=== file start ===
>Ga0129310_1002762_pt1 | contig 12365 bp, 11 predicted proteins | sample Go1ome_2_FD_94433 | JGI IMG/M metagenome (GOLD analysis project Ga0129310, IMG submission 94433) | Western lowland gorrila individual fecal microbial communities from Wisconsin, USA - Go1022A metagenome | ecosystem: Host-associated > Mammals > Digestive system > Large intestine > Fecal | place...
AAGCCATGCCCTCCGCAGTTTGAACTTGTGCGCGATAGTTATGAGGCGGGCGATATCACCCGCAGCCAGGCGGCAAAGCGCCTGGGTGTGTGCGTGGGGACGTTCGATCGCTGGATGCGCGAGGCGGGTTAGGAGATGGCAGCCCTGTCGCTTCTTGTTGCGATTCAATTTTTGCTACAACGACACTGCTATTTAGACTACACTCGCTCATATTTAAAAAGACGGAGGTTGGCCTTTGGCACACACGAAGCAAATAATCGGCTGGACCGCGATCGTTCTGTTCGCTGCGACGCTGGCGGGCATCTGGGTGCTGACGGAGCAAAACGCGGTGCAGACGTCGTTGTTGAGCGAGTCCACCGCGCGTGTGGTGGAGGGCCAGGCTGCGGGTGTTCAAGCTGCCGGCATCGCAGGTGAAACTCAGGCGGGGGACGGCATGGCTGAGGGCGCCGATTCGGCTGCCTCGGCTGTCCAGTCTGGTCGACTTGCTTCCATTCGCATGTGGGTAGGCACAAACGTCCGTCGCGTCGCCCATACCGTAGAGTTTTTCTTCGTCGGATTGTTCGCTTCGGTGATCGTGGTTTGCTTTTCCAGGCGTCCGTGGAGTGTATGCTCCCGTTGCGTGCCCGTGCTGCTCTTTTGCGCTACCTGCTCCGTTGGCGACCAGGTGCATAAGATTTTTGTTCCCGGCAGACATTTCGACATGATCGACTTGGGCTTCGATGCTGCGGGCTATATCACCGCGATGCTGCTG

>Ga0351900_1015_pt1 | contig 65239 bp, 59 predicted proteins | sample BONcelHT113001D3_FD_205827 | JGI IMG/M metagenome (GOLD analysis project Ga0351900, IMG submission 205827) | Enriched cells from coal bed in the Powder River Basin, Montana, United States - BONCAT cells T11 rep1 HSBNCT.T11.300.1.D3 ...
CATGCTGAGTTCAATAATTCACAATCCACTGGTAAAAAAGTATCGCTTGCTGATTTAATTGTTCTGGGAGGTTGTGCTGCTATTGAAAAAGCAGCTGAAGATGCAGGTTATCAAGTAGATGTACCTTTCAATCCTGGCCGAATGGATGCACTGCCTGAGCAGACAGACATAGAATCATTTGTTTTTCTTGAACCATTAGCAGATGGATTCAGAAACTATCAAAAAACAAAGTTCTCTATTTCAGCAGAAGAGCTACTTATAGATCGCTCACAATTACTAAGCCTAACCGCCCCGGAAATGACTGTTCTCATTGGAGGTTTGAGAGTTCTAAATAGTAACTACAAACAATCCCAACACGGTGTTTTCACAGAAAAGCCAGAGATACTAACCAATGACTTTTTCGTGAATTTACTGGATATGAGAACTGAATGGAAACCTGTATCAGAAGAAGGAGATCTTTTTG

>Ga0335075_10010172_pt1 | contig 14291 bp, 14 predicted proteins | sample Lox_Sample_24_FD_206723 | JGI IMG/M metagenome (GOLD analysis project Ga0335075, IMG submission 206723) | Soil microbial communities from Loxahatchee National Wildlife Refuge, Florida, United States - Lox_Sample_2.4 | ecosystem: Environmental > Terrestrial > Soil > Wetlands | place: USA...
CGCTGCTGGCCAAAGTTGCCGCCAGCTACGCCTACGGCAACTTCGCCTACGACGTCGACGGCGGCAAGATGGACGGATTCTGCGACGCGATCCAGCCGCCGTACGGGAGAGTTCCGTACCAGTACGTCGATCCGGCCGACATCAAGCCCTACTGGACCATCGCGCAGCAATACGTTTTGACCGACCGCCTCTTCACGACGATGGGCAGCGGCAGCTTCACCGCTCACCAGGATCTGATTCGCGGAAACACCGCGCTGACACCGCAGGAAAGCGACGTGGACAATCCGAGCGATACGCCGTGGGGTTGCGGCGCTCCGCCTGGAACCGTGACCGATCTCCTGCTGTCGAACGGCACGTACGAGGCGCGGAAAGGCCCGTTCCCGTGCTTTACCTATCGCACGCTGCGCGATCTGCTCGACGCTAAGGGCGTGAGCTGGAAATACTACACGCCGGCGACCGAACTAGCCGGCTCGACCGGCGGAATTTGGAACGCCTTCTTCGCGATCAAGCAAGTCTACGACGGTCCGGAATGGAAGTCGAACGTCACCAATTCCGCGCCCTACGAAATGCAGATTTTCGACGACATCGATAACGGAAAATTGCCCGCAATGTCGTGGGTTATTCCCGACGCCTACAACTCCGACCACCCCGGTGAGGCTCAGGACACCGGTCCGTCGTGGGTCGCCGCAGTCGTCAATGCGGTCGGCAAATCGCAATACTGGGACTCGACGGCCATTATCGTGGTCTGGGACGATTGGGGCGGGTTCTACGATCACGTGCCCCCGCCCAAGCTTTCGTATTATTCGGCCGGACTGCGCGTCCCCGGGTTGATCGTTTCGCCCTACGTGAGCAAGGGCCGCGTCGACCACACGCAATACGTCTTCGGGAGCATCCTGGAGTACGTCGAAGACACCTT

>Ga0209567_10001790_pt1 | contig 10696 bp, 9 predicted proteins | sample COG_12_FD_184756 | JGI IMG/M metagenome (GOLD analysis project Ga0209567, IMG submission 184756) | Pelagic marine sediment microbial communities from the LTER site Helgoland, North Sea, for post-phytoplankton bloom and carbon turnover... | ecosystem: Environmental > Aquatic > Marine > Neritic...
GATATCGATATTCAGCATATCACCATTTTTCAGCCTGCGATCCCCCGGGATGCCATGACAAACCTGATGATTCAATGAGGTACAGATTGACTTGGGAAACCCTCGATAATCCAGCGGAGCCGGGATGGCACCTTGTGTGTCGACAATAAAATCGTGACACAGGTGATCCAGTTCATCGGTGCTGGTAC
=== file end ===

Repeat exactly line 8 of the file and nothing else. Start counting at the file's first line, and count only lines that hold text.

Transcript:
GATATCGATATTCAGCATATCACCATTTTTCAGCCTGCGATCCCCCGGGATGCCATGACAAACCTGATGATTCAATGAGGTACAGATTGACTTGGGAAACCCTCGATAATCCAGCGGAGCCGGGATGGCACCTTGTGTGTCGACAATAAAATCGTGACACAGGTGATCCAGTTCATCGGTGCTGGTAC